Monday, January 28, 2008

Review in The Living Church

Here is a review of Just Once from The Living Church, February 3, 2008

“This is the seventh book of poems written by Jamie Parsley, a priest of the Diocese of North Dakota. At age 32, he was diagnosed with cancer. His work details the experience. Anyone who has been through a similar experience will find this emotional work to be riveting.”

Thursday, January 10, 2008

New Book available.

My new book is available.

Let This Road Beneath Me Sing: Prayers

is available for $5.00 ($2.00 shipping and handling)
from:

Enso Press
PO Box 10115
Fargo, ND 58106

You can find samples from the book at
www.jamieparsley.com

Stony Point

by Jamie Parsley

The wind moves not
toward here but away,
up the shore from this
gathering of boulders
and this one lone pine,
its skeletal roots exposed
to the upward grasp
of the water.

I will leave here
one day never to return.
I will get up from this place
I called my own and never
again return, not leaving
any trace of myself behind—
not one thing that stone-
cold tides and persistent
winters can’t dispose of.
Even then, all will be well.
It will be good to go from here
and to be truly gone—
to not leave anything
that can be traced or
examined or exposed
like this day once
the sun unveils itself.

It will be enough to be
as the wind is in this place—
unleashed here—
an exhausting presence
that completely fills the air
and then is gone.
It will be good to be
as the clouds I remember
hanging above me the first day
I came here. They are gone now—
replaced by ghostly shadows
I find familiar
and yet strangely distant
in a familial sort of way.

The wind moves not
toward here but away,
up the shore toward that place
I have been headed toward
all my life.

Wednesday, January 2, 2008

Holy Name of Jesus


January 2, 2008
Chapel of the Ressurrection
Gethsemane Episcopal Cathedral

Numbers 6.22-27, Psalm 8, Galatians 4.4-7 and Luke 2.15-21

Yeterday, we celebrated one of my favroite feasts, the Feast of the Holy Name of Jesus. This feast used to be known at the Circumcision of Our Lord. We have kept the feast, but we’ve changed the name, probably for good reason. On the eighth day following Jesus’ birth, he, like all Jewish males born in his time, was brought to the Temple, circumcised and named.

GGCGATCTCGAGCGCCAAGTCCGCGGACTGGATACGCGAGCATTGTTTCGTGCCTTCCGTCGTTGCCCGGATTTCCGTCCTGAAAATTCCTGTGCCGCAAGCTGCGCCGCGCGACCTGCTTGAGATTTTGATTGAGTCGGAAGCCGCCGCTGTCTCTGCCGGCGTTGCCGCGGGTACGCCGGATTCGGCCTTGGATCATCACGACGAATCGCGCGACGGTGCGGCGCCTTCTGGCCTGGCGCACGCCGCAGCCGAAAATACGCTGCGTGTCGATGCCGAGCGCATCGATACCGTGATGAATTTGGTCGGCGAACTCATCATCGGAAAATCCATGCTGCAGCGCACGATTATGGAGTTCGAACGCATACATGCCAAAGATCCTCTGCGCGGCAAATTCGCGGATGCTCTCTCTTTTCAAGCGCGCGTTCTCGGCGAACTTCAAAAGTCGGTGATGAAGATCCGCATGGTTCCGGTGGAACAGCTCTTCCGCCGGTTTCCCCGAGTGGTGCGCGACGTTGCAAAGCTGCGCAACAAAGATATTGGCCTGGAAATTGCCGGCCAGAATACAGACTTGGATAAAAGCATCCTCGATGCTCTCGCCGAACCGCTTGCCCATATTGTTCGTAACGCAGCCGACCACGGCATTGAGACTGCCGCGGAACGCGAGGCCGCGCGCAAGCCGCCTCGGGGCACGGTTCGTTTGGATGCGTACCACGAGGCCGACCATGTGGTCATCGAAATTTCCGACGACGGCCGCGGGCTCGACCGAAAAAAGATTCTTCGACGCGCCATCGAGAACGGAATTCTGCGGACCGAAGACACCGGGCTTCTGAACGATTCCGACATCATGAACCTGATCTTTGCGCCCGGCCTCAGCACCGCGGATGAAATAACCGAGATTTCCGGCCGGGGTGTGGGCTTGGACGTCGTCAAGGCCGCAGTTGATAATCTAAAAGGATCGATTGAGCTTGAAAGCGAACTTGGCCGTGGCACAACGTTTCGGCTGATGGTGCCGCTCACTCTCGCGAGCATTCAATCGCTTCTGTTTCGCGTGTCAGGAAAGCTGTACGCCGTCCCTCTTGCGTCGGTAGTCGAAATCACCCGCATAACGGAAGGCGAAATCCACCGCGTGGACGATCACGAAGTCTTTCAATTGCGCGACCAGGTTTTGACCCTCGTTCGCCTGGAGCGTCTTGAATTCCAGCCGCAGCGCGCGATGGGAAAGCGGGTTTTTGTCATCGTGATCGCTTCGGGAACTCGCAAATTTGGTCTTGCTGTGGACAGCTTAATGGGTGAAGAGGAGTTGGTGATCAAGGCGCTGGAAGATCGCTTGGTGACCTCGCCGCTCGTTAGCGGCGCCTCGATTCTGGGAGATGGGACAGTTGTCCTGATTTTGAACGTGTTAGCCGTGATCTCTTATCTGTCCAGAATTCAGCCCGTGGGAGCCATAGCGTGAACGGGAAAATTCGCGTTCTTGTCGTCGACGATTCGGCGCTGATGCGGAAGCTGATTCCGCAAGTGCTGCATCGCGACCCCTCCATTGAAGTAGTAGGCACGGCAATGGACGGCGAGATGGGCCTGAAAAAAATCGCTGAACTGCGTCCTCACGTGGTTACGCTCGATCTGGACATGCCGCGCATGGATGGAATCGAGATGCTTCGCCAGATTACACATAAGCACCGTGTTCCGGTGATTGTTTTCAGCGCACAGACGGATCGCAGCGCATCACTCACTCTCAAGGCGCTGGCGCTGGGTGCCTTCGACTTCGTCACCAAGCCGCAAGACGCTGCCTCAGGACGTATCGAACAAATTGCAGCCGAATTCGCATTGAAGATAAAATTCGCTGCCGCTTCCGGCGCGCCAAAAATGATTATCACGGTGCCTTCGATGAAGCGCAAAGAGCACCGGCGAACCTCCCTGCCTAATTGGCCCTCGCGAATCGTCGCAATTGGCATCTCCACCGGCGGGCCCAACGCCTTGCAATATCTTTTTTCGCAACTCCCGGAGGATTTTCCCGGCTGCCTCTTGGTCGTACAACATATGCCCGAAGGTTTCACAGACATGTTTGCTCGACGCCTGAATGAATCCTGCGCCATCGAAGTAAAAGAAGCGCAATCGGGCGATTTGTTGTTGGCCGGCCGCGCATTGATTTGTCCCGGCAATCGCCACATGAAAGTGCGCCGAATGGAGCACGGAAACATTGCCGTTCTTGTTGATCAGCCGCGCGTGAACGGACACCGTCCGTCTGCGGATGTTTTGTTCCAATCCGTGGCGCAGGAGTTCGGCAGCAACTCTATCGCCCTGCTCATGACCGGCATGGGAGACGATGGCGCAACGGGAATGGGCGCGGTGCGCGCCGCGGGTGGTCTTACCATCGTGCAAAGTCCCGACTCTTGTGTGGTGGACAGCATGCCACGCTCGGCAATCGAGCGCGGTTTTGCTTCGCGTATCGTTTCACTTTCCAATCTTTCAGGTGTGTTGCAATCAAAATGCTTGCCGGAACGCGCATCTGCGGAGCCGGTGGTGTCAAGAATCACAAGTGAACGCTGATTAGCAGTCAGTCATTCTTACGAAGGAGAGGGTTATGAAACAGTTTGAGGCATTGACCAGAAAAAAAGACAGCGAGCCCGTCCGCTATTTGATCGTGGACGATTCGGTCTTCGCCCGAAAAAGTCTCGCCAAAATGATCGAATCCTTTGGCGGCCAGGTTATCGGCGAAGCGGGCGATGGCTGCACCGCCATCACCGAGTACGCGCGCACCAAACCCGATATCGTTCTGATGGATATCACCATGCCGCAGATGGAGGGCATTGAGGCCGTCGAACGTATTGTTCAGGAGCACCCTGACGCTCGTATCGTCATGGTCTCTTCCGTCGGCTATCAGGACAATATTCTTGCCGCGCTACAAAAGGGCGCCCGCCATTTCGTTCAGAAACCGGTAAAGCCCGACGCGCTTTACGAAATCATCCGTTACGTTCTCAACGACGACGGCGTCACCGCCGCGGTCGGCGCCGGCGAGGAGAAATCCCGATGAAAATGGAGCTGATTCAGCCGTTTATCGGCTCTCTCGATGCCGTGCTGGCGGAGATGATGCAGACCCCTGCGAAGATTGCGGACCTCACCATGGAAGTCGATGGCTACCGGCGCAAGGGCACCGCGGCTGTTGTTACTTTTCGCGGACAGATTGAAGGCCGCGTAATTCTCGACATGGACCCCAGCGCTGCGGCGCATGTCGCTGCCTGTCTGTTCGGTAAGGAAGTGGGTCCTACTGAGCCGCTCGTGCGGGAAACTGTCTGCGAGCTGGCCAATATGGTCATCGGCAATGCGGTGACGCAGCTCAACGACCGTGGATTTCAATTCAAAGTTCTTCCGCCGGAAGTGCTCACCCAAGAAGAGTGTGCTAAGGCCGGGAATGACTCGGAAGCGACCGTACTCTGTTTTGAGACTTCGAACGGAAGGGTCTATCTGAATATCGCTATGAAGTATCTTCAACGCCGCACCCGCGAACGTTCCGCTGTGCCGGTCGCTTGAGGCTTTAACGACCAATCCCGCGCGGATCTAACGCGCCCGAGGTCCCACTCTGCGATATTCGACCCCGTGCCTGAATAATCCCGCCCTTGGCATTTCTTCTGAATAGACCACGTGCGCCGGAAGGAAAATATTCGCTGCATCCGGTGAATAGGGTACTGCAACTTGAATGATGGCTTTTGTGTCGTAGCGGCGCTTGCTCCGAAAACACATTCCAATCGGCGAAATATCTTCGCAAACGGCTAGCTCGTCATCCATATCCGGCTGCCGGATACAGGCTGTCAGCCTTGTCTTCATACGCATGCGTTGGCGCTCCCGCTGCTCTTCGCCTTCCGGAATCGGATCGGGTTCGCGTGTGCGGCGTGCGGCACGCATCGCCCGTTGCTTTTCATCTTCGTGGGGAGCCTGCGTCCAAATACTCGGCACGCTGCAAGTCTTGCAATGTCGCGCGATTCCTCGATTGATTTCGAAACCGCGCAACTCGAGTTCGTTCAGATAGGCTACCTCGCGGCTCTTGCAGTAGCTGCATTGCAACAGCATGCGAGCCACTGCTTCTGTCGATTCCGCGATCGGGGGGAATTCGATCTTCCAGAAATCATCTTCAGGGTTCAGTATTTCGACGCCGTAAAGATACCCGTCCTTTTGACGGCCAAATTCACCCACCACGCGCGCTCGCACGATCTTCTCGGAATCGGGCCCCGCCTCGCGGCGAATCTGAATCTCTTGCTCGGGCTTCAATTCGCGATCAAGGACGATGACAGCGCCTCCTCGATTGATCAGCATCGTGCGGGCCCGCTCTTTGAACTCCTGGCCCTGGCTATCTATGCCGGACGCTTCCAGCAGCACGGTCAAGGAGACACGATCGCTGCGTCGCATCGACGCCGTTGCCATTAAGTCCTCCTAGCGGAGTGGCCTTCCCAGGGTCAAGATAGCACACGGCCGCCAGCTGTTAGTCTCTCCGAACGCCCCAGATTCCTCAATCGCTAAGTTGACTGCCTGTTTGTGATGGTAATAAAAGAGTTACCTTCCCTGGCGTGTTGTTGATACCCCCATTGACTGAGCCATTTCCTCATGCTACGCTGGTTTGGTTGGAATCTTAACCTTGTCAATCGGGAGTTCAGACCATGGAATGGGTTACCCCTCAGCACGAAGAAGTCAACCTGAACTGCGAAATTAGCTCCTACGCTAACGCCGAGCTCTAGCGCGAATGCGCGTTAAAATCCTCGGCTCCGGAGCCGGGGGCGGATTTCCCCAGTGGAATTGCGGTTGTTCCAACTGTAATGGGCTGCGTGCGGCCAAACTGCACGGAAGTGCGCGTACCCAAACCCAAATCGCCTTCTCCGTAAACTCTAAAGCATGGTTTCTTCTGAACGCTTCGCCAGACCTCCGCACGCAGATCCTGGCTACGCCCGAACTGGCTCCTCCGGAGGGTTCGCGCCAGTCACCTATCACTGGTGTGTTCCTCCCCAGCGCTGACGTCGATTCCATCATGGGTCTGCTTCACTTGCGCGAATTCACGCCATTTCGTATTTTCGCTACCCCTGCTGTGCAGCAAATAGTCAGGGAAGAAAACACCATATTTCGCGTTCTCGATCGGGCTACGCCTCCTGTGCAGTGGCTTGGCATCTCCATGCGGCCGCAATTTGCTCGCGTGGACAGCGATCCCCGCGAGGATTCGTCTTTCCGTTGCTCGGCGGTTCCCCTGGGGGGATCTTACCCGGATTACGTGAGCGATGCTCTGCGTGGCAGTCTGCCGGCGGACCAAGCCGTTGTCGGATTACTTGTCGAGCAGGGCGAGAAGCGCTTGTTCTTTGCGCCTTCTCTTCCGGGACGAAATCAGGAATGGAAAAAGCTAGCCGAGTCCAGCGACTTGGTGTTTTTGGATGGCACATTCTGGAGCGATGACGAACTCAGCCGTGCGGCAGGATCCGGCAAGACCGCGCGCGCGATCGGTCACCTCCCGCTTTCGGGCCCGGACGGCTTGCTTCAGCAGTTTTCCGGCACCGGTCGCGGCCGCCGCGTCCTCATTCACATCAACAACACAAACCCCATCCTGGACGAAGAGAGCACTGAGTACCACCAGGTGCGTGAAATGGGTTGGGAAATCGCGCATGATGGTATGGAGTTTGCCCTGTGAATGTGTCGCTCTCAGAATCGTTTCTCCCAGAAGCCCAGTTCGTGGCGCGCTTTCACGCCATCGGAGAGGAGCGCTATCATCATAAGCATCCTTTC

This name, Jesus or Joshua, Yeshua in Hebrew, was a common name in his day. There are two differing translation of the name: One is “God with us.” The other is “God saves,” or more specifically “God saves us from our sins.”

Today is an important feast on one hand because what it shows us is that we do truly have an intimate relationship with God. God is no longer a nameless, distant deity. God has a name—or rather the God who came to us in Jesus has a name.

We all know how important names are. Our own names are important to us. They define us. We have been trained to respond when we hear our name called.

We, in effect, are our names. Our names and our selves are bound inexorably together. Our name is truly who we are.

The same can be said of God. In the Old Testament God reveals the Divine Name as Yahweh. Yahweh is such a sacred and holy word to the Jews that it can not even be repeated. In a sense, the name Yahweh becomes so intertwined with Who God is that is becomes, for the Jews, almost like God.

It is the Name God revealed to Aaron. God said, “they shall put my name—Yahweh—on them and I will bless them.”

The message here to all of us is that to have a truly meaningful relationship with anyone—to truly know them—we need to know them by their name. So, too, is this same idea used when we think about our own relationship with God and, in turn, God’s relationship with us.